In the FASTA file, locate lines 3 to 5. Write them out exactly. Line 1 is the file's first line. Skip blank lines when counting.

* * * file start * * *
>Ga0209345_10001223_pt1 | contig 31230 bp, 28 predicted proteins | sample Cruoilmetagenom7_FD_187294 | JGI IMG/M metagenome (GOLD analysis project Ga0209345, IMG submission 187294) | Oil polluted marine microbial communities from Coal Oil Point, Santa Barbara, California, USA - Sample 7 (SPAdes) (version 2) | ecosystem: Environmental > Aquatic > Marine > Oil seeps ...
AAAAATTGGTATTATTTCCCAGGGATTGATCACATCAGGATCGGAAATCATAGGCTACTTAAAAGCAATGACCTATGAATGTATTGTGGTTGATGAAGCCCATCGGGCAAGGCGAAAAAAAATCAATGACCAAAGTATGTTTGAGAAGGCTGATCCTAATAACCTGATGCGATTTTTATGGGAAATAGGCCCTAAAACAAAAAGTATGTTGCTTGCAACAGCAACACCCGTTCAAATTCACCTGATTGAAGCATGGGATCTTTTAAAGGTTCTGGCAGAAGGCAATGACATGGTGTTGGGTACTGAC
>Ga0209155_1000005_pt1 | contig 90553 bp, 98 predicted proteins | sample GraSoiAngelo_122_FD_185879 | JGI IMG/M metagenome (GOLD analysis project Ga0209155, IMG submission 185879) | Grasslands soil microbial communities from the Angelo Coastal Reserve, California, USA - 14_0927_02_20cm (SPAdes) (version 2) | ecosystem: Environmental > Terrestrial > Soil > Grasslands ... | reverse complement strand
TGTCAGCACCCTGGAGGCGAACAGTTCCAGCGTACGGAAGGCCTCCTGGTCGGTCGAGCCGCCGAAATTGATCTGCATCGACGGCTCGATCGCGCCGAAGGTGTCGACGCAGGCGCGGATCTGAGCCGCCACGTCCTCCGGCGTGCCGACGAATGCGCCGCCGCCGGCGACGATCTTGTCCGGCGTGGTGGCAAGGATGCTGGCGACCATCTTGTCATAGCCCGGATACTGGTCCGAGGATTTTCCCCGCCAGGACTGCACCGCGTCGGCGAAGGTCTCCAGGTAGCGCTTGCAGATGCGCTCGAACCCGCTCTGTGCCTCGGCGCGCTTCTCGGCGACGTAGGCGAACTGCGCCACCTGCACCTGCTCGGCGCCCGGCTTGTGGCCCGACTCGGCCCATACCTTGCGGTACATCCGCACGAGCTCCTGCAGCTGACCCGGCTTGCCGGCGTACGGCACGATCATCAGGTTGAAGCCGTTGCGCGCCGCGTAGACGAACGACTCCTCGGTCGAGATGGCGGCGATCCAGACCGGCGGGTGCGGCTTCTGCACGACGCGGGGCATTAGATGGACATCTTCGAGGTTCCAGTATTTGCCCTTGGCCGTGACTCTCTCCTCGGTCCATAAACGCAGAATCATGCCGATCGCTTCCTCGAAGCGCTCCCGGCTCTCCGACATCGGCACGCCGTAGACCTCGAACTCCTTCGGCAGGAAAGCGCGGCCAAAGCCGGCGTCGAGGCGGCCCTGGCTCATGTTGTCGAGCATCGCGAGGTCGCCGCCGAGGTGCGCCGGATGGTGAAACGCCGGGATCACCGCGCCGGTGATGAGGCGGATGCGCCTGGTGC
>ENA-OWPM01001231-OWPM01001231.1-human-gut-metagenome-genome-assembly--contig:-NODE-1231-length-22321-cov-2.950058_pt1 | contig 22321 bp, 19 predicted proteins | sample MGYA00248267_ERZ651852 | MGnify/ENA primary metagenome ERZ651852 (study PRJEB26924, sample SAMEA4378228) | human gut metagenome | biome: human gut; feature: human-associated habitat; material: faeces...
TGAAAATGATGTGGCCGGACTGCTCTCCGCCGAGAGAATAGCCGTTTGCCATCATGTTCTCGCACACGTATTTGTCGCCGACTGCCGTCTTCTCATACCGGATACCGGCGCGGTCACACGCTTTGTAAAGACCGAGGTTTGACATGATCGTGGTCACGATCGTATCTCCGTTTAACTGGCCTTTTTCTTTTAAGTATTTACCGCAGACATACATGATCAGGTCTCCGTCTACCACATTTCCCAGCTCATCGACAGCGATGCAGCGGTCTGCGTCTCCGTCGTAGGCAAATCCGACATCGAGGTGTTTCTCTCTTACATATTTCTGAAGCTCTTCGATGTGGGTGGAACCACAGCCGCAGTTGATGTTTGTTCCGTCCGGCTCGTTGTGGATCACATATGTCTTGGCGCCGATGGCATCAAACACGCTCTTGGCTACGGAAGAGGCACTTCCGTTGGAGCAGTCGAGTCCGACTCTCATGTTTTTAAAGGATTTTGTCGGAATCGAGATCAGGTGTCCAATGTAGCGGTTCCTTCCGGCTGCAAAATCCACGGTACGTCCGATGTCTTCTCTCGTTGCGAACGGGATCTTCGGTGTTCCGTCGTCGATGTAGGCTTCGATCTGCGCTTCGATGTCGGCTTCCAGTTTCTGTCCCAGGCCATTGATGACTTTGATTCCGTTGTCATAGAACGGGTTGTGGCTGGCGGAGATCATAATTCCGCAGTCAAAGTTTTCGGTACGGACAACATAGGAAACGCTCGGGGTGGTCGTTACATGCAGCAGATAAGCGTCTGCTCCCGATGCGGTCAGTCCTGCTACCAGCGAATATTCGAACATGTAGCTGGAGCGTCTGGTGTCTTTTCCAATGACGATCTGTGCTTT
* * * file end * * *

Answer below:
>Ga0209155_1000005_pt1 | contig 90553 bp, 98 predicted proteins | sample GraSoiAngelo_122_FD_185879 | JGI IMG/M metagenome (GOLD analysis project Ga0209155, IMG submission 185879) | Grasslands soil microbial communities from the Angelo Coastal Reserve, California, USA - 14_0927_02_20cm (SPAdes) (version 2) | ecosystem: Environmental > Terrestrial > Soil > Grasslands ... | reverse complement strand
TGTCAGCACCCTGGAGGCGAACAGTTCCAGCGTACGGAAGGCCTCCTGGTCGGTCGAGCCGCCGAAATTGATCTGCATCGACGGCTCGATCGCGCCGAAGGTGTCGACGCAGGCGCGGATCTGAGCCGCCACGTCCTCCGGCGTGCCGACGAATGCGCCGCCGCCGGCGACGATCTTGTCCGGCGTGGTGGCAAGGATGCTGGCGACCATCTTGTCATAGCCCGGATACTGGTCCGAGGATTTTCCCCGCCAGGACTGCACCGCGTCGGCGAAGGTCTCCAGGTAGCGCTTGCAGATGCGCTCGAACCCGCTCTGTGCCTCGGCGCGCTTCTCGGCGACGTAGGCGAACTGCGCCACCTGCACCTGCTCGGCGCCCGGCTTGTGGCCCGACTCGGCCCATACCTTGCGGTACATCCGCACGAGCTCCTGCAGCTGACCCGGCTTGCCGGCGTACGGCACGATCATCAGGTTGAAGCCGTTGCGCGCCGCGTAGACGAACGACTCCTCGGTCGAGATGGCGGCGATCCAGACCGGCGGGTGCGGCTTCTGCACGACGCGGGGCATTAGATGGACATCTTCGAGGTTCCAGTATTTGCCCTTGGCCGTGACTCTCTCCTCGGTCCATAAACGCAGAATCATGCCGATCGCTTCCTCGAAGCGCTCCCGGCTCTCCGACATCGGCACGCCGTAGACCTCGAACTCCTTCGGCAGGAAAGCGCGGCCAAAGCCGGCGTCGAGGCGGCCCTGGCTCATGTTGTCGAGCATCGCGAGGTCGCCGCCGAGGTGCGCCGGATGGTGAAACGCCGGGATCACCGCGCCGGTGATGAGGCGGATGCGCCTGGTGC
>ENA-OWPM01001231-OWPM01001231.1-human-gut-metagenome-genome-assembly--contig:-NODE-1231-length-22321-cov-2.950058_pt1 | contig 22321 bp, 19 predicted proteins | sample MGYA00248267_ERZ651852 | MGnify/ENA primary metagenome ERZ651852 (study PRJEB26924, sample SAMEA4378228) | human gut metagenome | biome: human gut; feature: human-associated habitat; material: faeces...